The Computer & Communications Industry Association is calling on the Obama Administration to appoint people to the Commerce Department and Patent and Trademark Office to who can bring reform and encourage innovation. CCIA said this is an area where change is needed and we must break the tie between bureaucracy and the special interests, which have captured this area.
“We have to recognize that the entire intellectual property system – patents, copyrights and trademarks – is in crisis and loosing credibility. The Administration needs someone who can bring reform instead of just attacking critics,” said CCIA President & CEO Ed Black.
“IP policy has been administered with a sort of ‘you’re with us or against us approach’ and you couldn’t propose reforms without being pigeonholed as anti-IP,” Black said. “However much we believe copyright, patents, and trademarks are valuable, it has become abundantly clear that too much IP protection can be as harmful as too little, and that the structure, limitations and exceptions of IP need attention if the overall system is to function well for all of society.”
CCIA is also asking the Obama Administration to designate an Undersecretary for Intellectual Property who can address the broad challenges in innovation policy facing the nation. “We need someone who is a visionary, as well as a manager and a diplomat,” Black said. “PTO can be important to making innovation work, but it needs to be connected to broader thinking about innovation and concerned with results, not just churning out patents.”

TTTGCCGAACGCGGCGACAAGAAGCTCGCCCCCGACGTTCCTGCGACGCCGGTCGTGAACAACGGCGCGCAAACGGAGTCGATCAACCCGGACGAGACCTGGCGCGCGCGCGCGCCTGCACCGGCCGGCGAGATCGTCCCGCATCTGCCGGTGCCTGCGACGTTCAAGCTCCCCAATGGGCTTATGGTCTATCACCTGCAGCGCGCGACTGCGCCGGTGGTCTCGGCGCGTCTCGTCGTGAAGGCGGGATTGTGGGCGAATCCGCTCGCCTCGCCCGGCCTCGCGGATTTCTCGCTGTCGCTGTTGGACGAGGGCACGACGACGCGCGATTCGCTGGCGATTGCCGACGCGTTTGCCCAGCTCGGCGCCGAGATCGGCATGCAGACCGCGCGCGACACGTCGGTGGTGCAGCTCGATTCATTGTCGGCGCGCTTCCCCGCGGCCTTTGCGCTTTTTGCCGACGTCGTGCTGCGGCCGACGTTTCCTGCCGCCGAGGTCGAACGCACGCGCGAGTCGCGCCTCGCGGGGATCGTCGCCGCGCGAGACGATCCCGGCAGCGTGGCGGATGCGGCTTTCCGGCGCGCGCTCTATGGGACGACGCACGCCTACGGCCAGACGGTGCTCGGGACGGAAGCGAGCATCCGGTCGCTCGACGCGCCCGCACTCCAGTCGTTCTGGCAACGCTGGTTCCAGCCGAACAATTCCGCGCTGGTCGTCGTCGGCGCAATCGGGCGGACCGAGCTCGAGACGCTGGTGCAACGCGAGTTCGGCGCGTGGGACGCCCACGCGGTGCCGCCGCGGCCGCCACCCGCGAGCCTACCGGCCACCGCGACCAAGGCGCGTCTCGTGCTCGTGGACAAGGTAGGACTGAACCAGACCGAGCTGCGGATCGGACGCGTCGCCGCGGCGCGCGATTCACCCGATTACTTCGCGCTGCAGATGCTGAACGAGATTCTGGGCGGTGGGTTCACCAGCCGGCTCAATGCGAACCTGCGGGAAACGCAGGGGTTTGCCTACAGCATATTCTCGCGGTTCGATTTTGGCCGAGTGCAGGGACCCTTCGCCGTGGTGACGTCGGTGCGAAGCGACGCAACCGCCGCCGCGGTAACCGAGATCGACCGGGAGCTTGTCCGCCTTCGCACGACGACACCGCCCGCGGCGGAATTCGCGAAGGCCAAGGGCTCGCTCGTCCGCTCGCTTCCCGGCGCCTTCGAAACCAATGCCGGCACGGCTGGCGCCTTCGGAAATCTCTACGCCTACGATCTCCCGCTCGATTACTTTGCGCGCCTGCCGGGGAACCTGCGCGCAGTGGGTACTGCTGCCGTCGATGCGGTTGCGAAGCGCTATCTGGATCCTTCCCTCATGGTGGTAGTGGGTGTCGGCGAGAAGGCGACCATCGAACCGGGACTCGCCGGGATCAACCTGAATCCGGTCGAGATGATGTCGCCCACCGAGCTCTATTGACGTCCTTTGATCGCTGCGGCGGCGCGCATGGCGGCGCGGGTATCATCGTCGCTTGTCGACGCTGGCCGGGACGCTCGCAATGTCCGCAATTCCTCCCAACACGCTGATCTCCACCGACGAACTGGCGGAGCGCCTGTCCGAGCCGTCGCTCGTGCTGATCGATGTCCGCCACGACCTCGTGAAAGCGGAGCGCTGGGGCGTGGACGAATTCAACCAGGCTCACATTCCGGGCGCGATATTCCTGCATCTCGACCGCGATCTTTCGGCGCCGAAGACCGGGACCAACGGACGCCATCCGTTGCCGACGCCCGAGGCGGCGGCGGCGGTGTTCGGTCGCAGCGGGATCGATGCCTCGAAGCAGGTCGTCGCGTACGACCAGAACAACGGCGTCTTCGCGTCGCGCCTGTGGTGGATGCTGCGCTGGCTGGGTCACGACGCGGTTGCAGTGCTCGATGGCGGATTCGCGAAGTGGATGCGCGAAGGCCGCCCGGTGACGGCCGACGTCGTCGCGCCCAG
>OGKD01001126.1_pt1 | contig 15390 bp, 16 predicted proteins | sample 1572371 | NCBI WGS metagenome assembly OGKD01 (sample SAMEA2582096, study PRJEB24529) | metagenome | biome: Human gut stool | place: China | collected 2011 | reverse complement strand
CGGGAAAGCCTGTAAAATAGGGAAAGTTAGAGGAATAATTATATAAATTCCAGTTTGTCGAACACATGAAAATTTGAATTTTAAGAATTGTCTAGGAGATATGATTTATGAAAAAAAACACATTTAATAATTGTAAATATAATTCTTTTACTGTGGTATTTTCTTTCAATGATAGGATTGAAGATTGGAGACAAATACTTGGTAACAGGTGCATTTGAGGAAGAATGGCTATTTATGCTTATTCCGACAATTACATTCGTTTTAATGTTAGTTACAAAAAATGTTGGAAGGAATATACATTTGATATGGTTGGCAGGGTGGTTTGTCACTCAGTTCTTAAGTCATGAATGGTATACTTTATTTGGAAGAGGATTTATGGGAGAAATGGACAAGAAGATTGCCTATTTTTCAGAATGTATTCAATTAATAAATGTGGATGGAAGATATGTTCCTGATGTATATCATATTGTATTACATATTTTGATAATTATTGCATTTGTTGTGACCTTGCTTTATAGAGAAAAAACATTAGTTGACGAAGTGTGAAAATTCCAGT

The Undersecretary of Commerce for Intellectual Property not only oversees the operations of the Patent and Trademark Office but is charged with advising the administration on intellectual property policy which has become more complicated in a global economy and our digital era.
In the patent area alone, today there is a growing backlog of over 1.2 million patent applications awaiting approval. The Office lacks capacity to conduct economic analysis; and there is growing concern that the patent system is not working well for important areas of the economy, including information technology and services. Innovators in information technology are faced with thousands, even hundreds of thousands of patents, and the need to hire lawyers to interpret and evaluate them.
The patent bar has asked the Obama Administration to appoint someone experienced in patent law. “While we would all like our interests represented by one of our own, the patent system has grown too diverse, complex, and controversial to be left to lawyers,” Black said. “Any good attorney must be familiar with the details of patent law, and there are plenty of them at the PTO. We need somebody who can bring the whole of patent policy into the 21st Century with a objective understanding of the system’s strengths, weaknesses, and limitations.”
In addition, CCIA has advocated an independent Institute for Innovation Economics and Patent Policy as essential element to making the system work effectively for all sectors. “Without evidence-based analysis, there is no alternative to the loudest voices of the biggest customers, i.e., patent lawyers and the industries most dependent on patents, most notably pharmaceuticals,” Black said.
For the past three years, patent reform has been stymied by inter-industry disputes over the proper scope of reform. During the last Congress, the administration played only a reactive role, eventually opposing the reform legislation, although supporting parts of it. Brian Kahin, CCIA Senior Fellow, explained: “Business as usual is not an option. The Obama Administration needs to lead, not only in addressing the immediate needs for reform, but in reinventing the framework for patent policy.”